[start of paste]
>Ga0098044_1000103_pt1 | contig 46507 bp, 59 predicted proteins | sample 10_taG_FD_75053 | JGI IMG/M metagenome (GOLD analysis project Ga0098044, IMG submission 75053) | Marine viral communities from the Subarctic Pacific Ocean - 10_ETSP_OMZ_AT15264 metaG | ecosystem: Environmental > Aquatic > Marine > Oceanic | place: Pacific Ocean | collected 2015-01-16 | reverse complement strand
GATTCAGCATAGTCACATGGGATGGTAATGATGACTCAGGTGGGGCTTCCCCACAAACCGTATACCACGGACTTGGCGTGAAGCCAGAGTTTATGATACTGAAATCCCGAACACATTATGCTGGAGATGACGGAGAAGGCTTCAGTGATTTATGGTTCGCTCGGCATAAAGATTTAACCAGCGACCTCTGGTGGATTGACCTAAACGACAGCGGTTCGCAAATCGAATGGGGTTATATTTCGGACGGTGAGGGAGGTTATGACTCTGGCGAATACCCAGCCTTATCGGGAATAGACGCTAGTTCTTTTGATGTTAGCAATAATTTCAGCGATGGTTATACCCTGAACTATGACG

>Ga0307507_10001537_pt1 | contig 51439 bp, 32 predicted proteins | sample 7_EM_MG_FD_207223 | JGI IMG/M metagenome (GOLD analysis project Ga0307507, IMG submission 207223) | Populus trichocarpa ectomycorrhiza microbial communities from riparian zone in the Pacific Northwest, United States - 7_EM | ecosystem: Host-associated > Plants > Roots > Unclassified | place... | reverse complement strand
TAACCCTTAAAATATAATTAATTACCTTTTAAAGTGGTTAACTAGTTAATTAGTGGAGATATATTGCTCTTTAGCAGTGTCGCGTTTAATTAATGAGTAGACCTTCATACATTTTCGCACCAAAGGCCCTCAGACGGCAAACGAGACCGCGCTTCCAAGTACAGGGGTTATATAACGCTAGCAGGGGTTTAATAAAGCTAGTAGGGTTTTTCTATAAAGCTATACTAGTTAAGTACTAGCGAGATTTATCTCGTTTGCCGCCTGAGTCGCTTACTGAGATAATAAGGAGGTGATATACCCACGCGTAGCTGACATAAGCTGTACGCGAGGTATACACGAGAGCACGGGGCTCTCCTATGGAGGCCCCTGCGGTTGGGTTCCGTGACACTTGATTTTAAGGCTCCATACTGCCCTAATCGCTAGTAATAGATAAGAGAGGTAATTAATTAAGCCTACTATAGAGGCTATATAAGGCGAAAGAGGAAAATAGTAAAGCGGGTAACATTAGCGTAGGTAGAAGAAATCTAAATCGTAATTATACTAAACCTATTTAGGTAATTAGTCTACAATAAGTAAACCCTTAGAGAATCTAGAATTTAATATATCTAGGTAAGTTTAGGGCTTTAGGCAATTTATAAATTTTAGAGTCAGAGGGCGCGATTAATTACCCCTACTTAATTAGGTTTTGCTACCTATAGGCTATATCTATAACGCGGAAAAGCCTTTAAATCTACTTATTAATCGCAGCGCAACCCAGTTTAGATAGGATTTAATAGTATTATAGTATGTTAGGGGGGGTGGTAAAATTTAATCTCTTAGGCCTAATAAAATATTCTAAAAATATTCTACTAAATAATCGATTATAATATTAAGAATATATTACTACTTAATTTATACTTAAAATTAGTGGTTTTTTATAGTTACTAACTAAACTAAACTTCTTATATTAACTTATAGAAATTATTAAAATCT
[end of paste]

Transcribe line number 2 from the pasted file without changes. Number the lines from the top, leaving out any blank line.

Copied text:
GATTCAGCATAGTCACATGGGATGGTAATGATGACTCAGGTGGGGCTTCCCCACAAACCGTATACCACGGACTTGGCGTGAAGCCAGAGTTTATGATACTGAAATCCCGAACACATTATGCTGGAGATGACGGAGAAGGCTTCAGTGATTTATGGTTCGCTCGGCATAAAGATTTAACCAGCGACCTCTGGTGGATTGACCTAAACGACAGCGGTTCGCAAATCGAATGGGGTTATATTTCGGACGGTGAGGGAGGTTATGACTCTGGCGAATACCCAGCCTTATCGGGAATAGACGCTAGTTCTTTTGATGTTAGCAATAATTTCAGCGATGGTTATACCCTGAACTATGACG